Equipment for spawning

I am far from any sort of an authority on spawning and rearing techniques, but I have learned some lessons. Assuming you are dealing with a typical 500-egg spawn, here are some suggestions to get you started. This equipment is just to deal with the fry; you still need other tanks for the adults that you will spawn.

  1. Aquariums: two 10-gallon tanks and 2 20-gallon long tanks. This should get you through the first 6 to 8 weeks, assuming you cull down to about 25% of the original population. However, if you want to get really aggressive growth from the fry, you will need lots more space.
  2. Heaters: heaters to hold the hatching temperature steady at 68 degrees Fahrenheit and then raise the temperature for the fry to 74 degrees will give good results and rapid growth.
  3. Filters: this is religion, but I would start with a seasoned air-driven sponge filter in each fry tank. Once the fry are mobile and fairly strong (one month?), you can introduce a power filter with a carefully protected intake sieve. I put a plastic pot scrubber over the end, and then a filter bag over that. Finding a way to season the filters, to avoid cycling the fry tank is a really good idea.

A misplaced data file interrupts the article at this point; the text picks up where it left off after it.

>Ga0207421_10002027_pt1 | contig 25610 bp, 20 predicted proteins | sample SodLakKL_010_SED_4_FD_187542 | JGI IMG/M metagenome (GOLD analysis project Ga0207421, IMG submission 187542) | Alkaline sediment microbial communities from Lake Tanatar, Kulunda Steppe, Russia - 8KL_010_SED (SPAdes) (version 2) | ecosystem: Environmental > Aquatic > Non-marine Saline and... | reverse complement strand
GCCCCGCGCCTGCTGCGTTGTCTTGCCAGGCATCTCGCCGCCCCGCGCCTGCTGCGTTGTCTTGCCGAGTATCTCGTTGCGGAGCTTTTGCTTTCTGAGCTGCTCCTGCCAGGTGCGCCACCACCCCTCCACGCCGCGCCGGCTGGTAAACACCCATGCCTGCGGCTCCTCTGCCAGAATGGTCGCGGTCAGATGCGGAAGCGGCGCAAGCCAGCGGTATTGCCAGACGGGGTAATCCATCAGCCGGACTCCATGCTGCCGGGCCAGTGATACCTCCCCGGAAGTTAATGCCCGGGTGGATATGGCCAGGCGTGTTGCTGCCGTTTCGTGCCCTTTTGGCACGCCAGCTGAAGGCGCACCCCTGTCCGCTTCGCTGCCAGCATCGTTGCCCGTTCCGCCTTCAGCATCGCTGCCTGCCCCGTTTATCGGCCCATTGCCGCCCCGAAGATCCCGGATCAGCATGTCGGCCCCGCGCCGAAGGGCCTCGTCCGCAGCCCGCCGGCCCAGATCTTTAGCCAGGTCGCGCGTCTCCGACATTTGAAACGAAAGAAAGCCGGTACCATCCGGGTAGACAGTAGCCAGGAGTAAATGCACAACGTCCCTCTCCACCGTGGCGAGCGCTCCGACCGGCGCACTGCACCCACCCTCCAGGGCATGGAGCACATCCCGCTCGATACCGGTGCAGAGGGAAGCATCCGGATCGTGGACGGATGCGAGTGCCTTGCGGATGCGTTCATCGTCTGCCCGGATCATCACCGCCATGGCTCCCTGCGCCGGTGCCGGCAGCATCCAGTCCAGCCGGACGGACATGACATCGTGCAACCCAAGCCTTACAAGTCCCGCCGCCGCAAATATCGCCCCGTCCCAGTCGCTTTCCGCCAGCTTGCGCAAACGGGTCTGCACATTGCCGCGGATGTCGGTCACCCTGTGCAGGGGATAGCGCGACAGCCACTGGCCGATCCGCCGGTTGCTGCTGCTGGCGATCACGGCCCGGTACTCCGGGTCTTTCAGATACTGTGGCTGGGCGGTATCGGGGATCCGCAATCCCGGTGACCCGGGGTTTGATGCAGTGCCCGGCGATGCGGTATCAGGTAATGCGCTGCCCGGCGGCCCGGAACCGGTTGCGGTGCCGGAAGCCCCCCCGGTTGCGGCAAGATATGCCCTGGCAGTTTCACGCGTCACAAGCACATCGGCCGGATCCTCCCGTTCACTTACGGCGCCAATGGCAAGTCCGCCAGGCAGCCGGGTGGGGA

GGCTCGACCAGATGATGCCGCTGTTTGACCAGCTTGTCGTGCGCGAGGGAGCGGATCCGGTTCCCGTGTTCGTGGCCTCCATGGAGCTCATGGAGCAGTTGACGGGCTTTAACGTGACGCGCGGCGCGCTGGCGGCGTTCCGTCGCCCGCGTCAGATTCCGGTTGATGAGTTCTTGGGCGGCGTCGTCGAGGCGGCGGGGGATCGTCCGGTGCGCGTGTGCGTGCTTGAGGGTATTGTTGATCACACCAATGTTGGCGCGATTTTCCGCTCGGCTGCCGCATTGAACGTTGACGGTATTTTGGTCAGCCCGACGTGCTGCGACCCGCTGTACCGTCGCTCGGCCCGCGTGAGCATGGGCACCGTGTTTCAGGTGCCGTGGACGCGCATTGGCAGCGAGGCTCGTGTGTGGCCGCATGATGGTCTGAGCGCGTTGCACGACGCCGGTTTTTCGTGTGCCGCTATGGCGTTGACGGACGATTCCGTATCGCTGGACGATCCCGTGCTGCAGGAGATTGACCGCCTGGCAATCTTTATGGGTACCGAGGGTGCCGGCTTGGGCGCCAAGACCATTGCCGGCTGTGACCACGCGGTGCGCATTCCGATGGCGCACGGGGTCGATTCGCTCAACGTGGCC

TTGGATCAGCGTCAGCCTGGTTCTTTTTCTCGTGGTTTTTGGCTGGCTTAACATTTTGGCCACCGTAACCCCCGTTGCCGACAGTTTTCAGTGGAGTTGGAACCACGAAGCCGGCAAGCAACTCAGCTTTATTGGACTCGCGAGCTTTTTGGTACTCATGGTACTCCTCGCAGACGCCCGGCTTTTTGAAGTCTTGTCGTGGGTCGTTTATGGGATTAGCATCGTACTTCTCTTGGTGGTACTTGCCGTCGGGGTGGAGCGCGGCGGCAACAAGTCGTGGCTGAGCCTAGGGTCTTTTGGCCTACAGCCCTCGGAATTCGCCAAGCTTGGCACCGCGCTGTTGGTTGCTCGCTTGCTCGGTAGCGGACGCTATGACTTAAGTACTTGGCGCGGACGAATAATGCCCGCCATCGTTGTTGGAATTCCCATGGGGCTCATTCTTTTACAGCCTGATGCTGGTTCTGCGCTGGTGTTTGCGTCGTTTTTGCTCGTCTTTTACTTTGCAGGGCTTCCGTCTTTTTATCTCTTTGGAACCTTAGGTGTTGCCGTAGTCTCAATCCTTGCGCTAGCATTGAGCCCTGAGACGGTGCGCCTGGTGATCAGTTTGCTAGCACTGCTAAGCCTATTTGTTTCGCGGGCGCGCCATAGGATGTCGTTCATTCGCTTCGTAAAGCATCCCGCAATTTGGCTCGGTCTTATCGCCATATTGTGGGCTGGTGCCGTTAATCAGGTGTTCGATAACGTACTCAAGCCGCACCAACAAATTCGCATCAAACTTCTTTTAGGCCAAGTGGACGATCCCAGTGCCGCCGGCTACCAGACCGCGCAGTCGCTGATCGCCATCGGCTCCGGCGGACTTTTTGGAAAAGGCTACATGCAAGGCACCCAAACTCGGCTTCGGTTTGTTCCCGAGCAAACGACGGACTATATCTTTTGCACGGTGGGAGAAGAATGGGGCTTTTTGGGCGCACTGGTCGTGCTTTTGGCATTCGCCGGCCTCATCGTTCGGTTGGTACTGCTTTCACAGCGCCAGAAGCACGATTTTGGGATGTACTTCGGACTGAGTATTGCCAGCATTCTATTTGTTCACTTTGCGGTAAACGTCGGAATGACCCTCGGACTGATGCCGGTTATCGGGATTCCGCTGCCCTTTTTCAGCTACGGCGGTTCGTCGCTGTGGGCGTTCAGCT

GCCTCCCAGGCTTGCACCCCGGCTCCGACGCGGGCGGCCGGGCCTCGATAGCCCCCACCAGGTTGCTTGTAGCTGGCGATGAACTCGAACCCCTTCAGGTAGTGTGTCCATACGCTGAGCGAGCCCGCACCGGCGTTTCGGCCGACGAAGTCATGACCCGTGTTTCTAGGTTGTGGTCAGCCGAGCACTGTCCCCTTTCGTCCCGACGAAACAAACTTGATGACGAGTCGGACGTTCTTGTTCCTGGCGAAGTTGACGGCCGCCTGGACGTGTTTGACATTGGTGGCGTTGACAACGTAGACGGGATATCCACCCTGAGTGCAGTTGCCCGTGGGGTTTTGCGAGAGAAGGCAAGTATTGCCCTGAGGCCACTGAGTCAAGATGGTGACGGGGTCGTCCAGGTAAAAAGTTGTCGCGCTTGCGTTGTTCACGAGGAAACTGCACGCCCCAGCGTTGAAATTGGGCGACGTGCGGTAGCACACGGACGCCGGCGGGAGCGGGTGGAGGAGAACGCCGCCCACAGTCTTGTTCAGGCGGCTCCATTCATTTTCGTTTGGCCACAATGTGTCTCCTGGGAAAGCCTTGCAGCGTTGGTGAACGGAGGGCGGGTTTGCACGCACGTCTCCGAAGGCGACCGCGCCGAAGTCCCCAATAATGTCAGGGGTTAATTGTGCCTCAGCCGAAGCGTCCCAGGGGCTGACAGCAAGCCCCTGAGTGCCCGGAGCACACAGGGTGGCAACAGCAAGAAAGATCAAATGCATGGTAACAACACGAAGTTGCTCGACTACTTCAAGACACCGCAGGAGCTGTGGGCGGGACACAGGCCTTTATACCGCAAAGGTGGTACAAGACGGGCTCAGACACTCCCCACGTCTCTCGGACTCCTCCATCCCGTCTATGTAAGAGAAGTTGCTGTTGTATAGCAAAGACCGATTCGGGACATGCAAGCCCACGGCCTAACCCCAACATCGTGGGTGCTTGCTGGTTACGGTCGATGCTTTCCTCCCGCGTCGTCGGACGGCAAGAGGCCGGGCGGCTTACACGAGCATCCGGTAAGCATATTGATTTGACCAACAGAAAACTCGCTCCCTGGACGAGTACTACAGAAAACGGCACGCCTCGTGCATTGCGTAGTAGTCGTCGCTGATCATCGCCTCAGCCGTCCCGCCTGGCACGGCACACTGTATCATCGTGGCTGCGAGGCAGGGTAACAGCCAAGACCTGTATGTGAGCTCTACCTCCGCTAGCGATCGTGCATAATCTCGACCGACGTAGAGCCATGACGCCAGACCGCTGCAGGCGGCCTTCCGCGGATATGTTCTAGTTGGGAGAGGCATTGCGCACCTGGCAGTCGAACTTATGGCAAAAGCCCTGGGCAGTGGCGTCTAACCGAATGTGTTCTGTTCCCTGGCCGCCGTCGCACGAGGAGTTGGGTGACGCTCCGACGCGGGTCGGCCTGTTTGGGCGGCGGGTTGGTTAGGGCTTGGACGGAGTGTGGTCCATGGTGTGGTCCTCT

4. Aeration: you will need air pumps to drive the sponge filters and I would recommend a good air stone in each tank too. You will need some valves so that you can control the flow. And of course if you hatch brine shrimp you will need significant aeration for that too.
  5. Live food for starting the fry: this is not a requirement – I know several breeders who use dried food from birth – but will usually give the best results. If you use brine shrimp you will probably need to buy a can of eggs and put together some sort of hatchery. And get or make brine shrimp nets. I assume one of the 10-gallon tanks is used for brine shrimp for the first 5 or 6 weeks.
  6. Culling equipment: you need some sort of dish that you can easily scoop fry in and out of and a net or baster or something for removing the culls.
  7. Miscellaneous: lots of large and small buckets, bits of rigid and flexible tubing, nylon mesh, … hard to say. You will inevitably encounter unique problems and develop unique solutions.